PITTSBURGH (AP) - The Pittsburgh Steelers are 3-1, certainly a passable record for a team that has gone through two quarterbacks, a hurricane and a makeover of both the offense and defense.
The next month might give them a much better indication of whether they truly are a playoff team, or if the excellent start was just another of those very common NFL early season anomalies brought about by a favorable schedule.
The Steelers already have half as many victories as they had while going 6-10 last season, but have yet to beat a winning-record team. The combined record of their beaten opponents - the Raiders (2-2), Dolphins (0-4) and Bengals (1-3) - is 3-9.
The schedule gets tougher, with the Browns (2-2) at home Sunday, followed by the Cowboys (2-1) on the road and the Patriots (4-0) and Eagles (4-0) at home. They get a break by playing possibly their two toughest opponents all season at home but, because they do, will have only three home games during the second half of the season.
"We've got a lot of work to do," linebacker James Farrior said Monday. "It's still early in the season and anything can happen, but we like where we're at right now."
They also got off to a relatively fast start last season, going 2-1, only to see their season fall apart as they lost five in a row and six of seven.
Farrior doesn't see anything like that happening, even with rookie quarterback Ben Roethlisberger still learning the league and his own offense.
Roethlisberger has only one turnover - an interception on his first throw last week in windy Miami - in winning his first two starts in place of injured starter Tommy Maddox. At the same time, a defense that forced only 25 turnovers last season already has 11 in four games, a pace that would give the Steelers 44 for the season.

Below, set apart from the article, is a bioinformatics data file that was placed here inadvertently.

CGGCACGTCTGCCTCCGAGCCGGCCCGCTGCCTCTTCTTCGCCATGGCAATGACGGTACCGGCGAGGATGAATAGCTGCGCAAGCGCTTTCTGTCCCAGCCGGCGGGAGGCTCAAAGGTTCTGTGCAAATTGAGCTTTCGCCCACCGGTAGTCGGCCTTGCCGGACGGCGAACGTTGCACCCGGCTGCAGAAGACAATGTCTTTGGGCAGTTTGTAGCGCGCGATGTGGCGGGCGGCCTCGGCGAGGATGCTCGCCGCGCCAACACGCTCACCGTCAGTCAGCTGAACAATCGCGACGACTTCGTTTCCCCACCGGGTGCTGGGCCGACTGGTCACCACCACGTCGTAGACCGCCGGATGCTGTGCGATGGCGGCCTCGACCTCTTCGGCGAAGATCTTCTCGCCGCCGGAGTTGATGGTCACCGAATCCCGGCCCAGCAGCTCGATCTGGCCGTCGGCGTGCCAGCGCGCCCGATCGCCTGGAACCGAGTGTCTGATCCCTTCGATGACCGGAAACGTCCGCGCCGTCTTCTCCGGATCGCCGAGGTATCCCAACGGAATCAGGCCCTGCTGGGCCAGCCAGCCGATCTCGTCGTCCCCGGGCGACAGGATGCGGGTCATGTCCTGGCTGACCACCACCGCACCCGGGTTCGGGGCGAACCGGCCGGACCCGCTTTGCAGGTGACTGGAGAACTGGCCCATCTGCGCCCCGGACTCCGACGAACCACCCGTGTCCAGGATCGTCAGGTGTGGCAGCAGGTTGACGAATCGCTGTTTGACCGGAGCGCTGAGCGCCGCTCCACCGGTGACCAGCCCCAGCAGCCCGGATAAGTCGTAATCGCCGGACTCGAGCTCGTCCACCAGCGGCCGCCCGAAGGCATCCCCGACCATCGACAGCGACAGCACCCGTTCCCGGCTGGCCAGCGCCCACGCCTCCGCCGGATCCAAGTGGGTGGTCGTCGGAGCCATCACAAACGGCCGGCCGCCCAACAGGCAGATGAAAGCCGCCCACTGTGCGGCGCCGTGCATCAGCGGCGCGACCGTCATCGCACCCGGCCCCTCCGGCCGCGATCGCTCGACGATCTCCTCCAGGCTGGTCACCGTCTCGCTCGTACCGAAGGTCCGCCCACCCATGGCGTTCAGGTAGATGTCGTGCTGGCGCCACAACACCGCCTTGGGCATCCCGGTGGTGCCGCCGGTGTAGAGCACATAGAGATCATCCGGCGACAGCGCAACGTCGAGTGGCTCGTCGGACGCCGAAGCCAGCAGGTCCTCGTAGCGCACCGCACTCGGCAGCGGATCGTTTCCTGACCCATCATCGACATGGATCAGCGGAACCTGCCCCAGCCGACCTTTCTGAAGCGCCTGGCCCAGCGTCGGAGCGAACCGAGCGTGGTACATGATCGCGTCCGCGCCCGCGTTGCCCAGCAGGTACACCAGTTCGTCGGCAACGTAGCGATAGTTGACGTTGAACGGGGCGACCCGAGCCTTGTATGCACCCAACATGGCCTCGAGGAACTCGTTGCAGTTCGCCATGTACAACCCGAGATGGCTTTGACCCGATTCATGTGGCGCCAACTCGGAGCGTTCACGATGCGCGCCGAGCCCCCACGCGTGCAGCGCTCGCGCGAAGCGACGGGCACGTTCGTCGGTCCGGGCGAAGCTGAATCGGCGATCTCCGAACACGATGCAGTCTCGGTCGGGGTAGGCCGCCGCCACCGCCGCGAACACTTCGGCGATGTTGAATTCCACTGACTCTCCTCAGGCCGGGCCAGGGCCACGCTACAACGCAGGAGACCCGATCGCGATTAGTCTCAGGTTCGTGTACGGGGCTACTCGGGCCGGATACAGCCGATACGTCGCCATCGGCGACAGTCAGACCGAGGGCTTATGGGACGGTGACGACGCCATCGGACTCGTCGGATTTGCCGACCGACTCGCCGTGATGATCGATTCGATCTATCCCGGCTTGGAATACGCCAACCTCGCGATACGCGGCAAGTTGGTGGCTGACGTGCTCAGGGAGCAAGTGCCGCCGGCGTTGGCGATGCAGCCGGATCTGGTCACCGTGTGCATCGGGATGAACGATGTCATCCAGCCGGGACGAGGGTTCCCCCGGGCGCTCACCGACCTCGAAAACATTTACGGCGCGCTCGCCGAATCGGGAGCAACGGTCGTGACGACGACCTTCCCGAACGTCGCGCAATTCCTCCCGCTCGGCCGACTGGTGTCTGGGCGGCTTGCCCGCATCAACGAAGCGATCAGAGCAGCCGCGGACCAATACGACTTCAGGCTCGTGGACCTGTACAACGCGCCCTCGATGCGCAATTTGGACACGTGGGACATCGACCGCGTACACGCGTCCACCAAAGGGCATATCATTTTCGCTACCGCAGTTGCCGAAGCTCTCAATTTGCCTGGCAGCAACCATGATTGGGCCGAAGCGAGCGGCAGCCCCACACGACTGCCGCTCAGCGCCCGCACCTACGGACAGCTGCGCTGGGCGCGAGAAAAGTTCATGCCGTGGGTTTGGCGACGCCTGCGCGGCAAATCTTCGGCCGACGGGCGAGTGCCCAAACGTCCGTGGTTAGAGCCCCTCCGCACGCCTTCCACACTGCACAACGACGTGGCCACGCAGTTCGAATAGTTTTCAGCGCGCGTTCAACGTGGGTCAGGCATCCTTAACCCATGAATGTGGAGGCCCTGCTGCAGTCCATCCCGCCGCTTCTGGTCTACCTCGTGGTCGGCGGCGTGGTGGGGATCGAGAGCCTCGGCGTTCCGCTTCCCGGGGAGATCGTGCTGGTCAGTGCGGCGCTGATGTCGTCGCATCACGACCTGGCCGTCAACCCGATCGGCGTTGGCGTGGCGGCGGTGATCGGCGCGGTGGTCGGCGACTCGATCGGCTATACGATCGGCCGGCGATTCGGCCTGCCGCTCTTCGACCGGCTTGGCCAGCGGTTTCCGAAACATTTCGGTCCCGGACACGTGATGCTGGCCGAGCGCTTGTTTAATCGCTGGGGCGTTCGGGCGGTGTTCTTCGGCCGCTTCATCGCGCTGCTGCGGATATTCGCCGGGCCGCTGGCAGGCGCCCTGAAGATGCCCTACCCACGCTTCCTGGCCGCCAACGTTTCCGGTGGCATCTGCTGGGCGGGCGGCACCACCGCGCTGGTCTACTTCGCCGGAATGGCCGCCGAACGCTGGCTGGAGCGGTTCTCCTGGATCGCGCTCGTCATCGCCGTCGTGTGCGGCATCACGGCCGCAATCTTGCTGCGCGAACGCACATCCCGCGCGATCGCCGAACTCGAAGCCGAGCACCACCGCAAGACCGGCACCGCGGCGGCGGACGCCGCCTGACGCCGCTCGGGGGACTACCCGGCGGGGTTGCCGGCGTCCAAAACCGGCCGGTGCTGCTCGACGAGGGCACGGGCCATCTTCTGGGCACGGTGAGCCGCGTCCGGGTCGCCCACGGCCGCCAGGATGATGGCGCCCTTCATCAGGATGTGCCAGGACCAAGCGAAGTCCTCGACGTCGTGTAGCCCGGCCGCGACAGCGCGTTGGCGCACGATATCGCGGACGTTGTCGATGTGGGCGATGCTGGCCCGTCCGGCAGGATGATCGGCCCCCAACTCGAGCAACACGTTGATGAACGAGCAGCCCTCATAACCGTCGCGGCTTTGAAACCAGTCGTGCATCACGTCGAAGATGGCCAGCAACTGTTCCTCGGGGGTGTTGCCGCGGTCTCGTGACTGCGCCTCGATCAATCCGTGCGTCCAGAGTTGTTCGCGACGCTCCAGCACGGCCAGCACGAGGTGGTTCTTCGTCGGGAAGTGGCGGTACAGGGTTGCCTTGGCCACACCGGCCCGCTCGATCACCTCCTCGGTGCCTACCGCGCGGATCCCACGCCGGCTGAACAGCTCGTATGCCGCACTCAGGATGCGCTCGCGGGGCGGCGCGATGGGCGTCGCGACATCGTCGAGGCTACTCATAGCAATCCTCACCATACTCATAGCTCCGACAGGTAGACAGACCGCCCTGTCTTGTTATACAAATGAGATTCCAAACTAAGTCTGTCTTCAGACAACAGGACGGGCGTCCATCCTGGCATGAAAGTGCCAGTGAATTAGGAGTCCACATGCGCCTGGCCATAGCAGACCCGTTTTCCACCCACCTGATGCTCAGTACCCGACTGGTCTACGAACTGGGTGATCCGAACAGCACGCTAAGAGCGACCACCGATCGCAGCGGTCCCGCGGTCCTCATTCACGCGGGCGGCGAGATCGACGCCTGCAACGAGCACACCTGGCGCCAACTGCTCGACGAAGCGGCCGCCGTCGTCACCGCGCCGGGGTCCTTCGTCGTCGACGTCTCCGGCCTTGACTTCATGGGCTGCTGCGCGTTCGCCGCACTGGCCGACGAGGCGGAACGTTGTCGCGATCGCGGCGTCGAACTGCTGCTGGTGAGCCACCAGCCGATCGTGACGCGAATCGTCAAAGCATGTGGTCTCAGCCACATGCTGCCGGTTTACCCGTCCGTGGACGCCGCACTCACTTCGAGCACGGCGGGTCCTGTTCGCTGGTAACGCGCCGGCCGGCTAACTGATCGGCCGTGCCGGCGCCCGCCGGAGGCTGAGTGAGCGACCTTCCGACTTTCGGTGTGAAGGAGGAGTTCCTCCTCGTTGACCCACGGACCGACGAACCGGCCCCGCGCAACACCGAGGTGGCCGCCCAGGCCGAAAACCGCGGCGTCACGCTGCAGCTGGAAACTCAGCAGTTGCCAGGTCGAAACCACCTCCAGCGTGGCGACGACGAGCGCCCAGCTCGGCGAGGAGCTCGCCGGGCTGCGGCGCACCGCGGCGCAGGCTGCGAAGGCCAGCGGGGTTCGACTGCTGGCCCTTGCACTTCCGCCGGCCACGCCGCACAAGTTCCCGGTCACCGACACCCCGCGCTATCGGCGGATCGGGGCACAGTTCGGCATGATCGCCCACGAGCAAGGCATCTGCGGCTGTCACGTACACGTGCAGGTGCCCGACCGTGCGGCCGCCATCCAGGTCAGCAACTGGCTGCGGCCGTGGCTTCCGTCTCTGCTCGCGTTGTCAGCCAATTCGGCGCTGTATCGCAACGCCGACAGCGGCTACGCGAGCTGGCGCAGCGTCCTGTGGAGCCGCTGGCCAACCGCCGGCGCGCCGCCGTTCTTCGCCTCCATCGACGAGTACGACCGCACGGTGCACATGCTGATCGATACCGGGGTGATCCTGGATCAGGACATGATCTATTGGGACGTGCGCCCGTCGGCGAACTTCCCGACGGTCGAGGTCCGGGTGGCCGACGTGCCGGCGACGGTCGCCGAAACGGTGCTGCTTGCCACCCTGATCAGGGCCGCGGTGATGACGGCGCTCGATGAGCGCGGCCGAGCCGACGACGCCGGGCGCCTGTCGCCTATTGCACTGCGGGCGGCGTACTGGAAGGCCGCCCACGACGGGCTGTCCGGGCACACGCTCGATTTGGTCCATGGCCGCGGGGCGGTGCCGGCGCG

Dick LeBeau has emphasized creating turnovers since he returned as defensive coordinator earlier this year, but there's not a defensive coach at any level of football that doesn't do that.
The key, according to Steelers safety Chris Hope, is being in position to create them.
"We're just playing aggressive and everybody is getting to the ball - it's been our strongest point thus far," Hope said. "When you get to the ball and everybody plays aggressive and plays fast, good things happen for you."
Especially against teams such as the Dolphins and Bengals that have struggled mightily on offense.
Despite Rudi Johnson's 123 yards rushing, the Bengals twice failed to score on drives that reached at least to Pittsburgh 40 with Cincinnati up 17-14 in the second half. Two late Cincinnati drives ended with Carson Palmer-thrown interceptions.
"He (Johnson) was patient and hard to tackle at times," Hope said. "We also missed a few tackles here and there."
According to Farrior, that's a few more than the Steelers can afford to miss Sunday against the Browns' Lee Suggs, who ran for 82 yards and a touchdown to help beat the Redskins 17-13 Sunday. Suggs, the former Virginia Tech star, played after missing three games with a neck injury.
"They're definitely going to try to come out and power the ball, seeing what they saw (the Bengals do)," Farrior said. "We're going to be prepared for it. He (Suggs) looks like a good, gifted back, and I think he has a little more speed than Rudi."
The Steelers also are encouraged by winning two close games, also rallying in the fourth quarter to beat Oakland 24-21. The two fourth-quarter comebacks are a turnaround from last season, when they were 0-5 in games decided by seven or fewer points.
"When we need to make plays and score touchdowns, we are," wide receiver Hines Ward said.